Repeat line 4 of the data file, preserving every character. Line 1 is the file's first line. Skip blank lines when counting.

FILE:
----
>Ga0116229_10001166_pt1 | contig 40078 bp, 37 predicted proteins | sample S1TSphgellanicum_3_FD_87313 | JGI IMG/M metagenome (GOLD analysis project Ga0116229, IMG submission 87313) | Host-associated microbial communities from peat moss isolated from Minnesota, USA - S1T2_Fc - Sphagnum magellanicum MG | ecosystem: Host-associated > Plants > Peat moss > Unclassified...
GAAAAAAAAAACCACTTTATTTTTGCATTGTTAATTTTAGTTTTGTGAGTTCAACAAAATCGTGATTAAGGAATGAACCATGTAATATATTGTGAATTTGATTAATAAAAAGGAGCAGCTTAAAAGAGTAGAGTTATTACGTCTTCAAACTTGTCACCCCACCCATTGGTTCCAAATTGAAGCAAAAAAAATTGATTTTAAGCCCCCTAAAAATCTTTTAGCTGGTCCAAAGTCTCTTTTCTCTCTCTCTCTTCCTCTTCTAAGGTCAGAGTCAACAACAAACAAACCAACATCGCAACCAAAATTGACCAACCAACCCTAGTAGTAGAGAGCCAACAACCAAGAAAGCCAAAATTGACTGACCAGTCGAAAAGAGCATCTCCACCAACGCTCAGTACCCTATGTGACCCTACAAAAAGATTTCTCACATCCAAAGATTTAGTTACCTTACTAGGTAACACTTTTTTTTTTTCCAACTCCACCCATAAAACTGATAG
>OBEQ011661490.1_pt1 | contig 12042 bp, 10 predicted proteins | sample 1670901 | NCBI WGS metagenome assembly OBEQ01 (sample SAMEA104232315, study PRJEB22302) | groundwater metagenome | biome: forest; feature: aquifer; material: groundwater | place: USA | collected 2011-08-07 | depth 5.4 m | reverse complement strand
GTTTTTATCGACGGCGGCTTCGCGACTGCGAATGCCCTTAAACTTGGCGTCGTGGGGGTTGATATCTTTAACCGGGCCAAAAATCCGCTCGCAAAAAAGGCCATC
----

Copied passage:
GTTTTTATCGACGGCGGCTTCGCGACTGCGAATGCCCTTAAACTTGGCGTCGTGGGGGTTGATATCTTTAACCGGGCCAAAAATCCGCTCGCAAAAAAGGCCATC